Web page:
This work was supported by contracts between the United States Army Medical Research and Materiel Command, the Defense Advanced Research Projects Agency, and AFG Biosolutions, Inc.

 

Figures

Figure 1: Histamine production by murine mast cells in response to different stimuli:

 

 

Figure 1: Histamine production by murine mast cells in response to different stimuli: The mast cells were derived from BALB/c mice bone marrow in the presence of stem cell factor and IL-3. The cells were treated with CW, LeTx, and LPS for 30 minutes. The supernatants were harvested for ELISA assay to determine the concentration of histamine (for details, see methods). The data in the graph represent 6 repeats and data are expressed as mean ± standard error. *CW = anthrax cell wall at 5000 ng/mL. [go to text reference]

Figure 2: Dose dependent release of (A) histamine and (B) serotonin when cells were treated with different dosages of CW.

 

 

Figure 2: Dose dependent release of (A) histamine and (B) serotonin when cells were treated with different dosages of CW. Cells from various sources were treated with CW for 30 min. Supernatants or plasma were harvested and assayed for concentration of histamine and serotonin using ELISA as described in the text. Data in the figure represent 6 repeats. [go to text reference]

 

Figure 3: Determination of histamine in human whole blood and basophils.

 

Figure 3: Determination of histamine in human whole blood and basophils. (A) Basophils were purified by magnetic negative selection. The Basophils and (B) blood were treated with bacterial CW of B anthracis, LeTx, and LPS for 30 minutes at 37°C. The concentrations of histamine in the supernatants and blood plasma were detected by ELISA assay. Six repeats were performed, and data are expressed as mean ± standard error. *CW = CW of 5000 ng/mL. [go to text reference]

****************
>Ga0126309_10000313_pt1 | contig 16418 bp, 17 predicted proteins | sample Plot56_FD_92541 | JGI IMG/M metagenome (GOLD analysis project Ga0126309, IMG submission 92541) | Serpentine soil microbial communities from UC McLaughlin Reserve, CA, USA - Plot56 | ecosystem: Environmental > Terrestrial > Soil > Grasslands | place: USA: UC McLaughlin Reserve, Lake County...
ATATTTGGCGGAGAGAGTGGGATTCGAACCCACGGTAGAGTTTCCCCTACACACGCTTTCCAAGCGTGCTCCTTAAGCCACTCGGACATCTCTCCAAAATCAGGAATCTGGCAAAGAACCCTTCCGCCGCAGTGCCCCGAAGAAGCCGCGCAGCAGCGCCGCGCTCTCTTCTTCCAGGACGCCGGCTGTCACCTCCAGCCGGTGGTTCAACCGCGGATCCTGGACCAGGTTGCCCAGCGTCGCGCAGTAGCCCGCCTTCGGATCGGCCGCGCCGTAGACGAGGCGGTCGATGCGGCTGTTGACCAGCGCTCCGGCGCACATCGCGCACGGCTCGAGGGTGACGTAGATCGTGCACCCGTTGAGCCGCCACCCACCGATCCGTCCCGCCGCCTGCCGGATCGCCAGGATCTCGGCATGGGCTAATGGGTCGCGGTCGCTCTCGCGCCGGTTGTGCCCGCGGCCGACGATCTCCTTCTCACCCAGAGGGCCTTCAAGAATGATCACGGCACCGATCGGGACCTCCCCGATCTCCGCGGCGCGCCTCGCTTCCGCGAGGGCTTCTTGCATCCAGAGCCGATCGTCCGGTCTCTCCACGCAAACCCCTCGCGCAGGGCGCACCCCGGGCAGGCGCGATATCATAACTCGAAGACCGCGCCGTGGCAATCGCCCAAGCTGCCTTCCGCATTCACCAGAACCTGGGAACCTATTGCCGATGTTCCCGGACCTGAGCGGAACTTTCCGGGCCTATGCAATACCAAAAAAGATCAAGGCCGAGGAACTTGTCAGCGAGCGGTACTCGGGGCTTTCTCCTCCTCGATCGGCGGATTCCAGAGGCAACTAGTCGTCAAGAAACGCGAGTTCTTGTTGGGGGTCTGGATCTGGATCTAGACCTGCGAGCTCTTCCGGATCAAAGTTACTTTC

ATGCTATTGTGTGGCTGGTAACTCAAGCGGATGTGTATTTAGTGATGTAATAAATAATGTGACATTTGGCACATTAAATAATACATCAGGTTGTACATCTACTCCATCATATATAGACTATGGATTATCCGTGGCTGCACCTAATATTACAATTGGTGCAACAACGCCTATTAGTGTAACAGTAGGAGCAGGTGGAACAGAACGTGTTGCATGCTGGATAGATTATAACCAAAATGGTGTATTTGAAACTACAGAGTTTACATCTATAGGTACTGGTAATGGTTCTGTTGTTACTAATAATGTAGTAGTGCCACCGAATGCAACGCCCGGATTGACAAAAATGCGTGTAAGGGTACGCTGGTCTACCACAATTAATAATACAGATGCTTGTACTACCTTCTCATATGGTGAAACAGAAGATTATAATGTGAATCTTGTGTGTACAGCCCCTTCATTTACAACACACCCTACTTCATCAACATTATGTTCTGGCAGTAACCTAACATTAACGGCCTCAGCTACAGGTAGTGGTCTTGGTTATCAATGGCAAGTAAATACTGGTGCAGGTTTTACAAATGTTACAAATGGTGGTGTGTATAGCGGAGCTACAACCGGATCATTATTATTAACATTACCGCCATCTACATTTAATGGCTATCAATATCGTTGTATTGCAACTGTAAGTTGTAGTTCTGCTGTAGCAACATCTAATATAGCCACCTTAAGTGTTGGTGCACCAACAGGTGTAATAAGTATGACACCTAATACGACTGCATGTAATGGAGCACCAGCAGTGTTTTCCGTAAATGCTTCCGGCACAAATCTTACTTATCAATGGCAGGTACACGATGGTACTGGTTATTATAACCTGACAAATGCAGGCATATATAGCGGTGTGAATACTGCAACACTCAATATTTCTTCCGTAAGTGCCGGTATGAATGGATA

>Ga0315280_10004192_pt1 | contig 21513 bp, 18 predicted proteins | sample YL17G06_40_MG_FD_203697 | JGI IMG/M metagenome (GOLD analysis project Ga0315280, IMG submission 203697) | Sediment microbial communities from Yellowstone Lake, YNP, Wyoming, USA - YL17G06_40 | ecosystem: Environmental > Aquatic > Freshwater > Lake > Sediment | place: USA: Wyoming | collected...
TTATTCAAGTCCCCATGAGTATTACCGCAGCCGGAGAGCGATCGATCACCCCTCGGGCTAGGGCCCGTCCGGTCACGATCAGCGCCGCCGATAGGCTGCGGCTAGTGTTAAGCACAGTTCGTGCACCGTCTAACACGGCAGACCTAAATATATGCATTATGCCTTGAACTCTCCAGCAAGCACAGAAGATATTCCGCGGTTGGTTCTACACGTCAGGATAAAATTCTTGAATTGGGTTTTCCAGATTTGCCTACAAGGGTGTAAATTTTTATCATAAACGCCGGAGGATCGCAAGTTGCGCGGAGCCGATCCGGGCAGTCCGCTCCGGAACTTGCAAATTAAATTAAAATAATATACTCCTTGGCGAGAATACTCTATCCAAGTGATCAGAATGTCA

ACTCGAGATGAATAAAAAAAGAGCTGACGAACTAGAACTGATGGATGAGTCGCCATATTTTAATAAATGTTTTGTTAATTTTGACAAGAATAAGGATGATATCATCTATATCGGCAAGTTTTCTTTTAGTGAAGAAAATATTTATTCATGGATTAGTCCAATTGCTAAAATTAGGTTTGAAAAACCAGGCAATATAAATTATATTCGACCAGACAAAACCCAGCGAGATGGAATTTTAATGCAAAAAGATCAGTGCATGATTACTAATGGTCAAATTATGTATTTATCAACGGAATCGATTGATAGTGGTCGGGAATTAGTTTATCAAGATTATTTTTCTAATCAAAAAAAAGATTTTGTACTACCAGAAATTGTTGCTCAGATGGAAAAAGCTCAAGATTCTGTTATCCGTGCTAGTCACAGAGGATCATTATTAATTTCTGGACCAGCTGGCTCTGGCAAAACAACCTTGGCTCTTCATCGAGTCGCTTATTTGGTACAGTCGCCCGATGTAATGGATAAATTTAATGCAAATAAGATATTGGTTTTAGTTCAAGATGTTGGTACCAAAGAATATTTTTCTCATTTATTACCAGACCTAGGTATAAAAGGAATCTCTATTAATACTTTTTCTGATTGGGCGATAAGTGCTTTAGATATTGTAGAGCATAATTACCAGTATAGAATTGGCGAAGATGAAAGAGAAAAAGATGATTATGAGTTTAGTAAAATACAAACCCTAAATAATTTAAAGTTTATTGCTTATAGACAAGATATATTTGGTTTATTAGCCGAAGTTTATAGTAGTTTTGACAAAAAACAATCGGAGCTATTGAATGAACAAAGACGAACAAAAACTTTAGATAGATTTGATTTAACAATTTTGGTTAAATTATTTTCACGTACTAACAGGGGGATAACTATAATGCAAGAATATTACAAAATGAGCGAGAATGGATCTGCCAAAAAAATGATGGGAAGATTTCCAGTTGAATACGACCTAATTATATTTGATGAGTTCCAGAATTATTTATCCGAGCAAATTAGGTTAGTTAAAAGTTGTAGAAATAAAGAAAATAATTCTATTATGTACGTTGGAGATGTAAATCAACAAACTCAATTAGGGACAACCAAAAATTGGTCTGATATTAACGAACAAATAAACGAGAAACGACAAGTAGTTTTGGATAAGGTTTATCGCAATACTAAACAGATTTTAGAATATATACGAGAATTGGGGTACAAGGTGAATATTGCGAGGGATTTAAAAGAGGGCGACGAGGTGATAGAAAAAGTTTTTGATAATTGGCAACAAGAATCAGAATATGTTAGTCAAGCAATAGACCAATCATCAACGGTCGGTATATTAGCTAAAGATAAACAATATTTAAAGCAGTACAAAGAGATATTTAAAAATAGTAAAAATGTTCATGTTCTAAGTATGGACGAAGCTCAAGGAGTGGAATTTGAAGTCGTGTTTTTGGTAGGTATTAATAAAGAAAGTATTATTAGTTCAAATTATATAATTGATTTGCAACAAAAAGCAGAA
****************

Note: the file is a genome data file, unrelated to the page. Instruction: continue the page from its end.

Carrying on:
Figure 4: Serotonin concentrations in human plasma from (C) whole blood, and supernatants from (A) basophil and (B) platelet cultures.

 

Figure 4: Serotonin concentrations in human plasma from (C) whole blood, and supernatants from (A) basophil and (B) platelet cultures. Blood and cells were treated with LeTx, LPS, and anthrax CW components for 30 minutes at 37°C. Six repeats were performed, and data are expressed as mean ± standard error. *CW = CW of 5000 ng/mL. [go to text reference]

 

Figure 5: Determination of bradykinin in human whole blood.

 

 

Figure 5: Determination of bradykinin in human whole blood. Human blood was drawn from healthy volunteers and treated with LeTx, anthrax CW, and LPS for 30 minutes at 37°C. Plasma was harvested, and the concentration of bradykinin was determined by ELISA assays. Data in this figure represent samples from 6 different donors, and data are expressed as mean ± standard error. *CW = CW at 5000 ng/mL. [go to text reference]

 

Figure 6: Dynamic change of (A) histamine and (B) serotonin in C57BL/6 mouse serum after administration of LeTx.

 

 

Figure 6: Dynamic change of (A) histamine and (B) serotonin in C57BL/6 mouse serum after administration of LeTx. Blood was collected at time 0 and 2, 4, 8, and 24 h after the challenge. Serum was assayed by ELISA to determine the concentration of histamine and serotonin. Mean data in this figure are derived from 10 mice. [go to text reference]

 

references

 

Abramova F.A. et al (1993) Pathology of inhalational anthrax in 42 cases from the Sverdlovsk outbreak of 1979. Proc Natl Acad Sci U. S. A. 90: 2291-2294.

Baldari C.T. et al (2006). Anthrax toxins: A paradigm of bacterial immune suppression. Trends Immunol, 27: 434-440.

Brossier F., Mock M. (2001). Toxins of Bacillus anthracis. Toxicon, 39: 1747-1755.

Brown R.E. et al (2001). The physiology of brain histamine. Prog Neurobiol, 63: 637-672.

Casale T.B. et al (1985). Characterization of histamine H-1 receptors on human peripheral lung. Biochem Pharmacol, 34: 3285-3292.

Chen P.S. et al (1956). Microdetermination of phosphorus. Anal Chem, 1756-1758.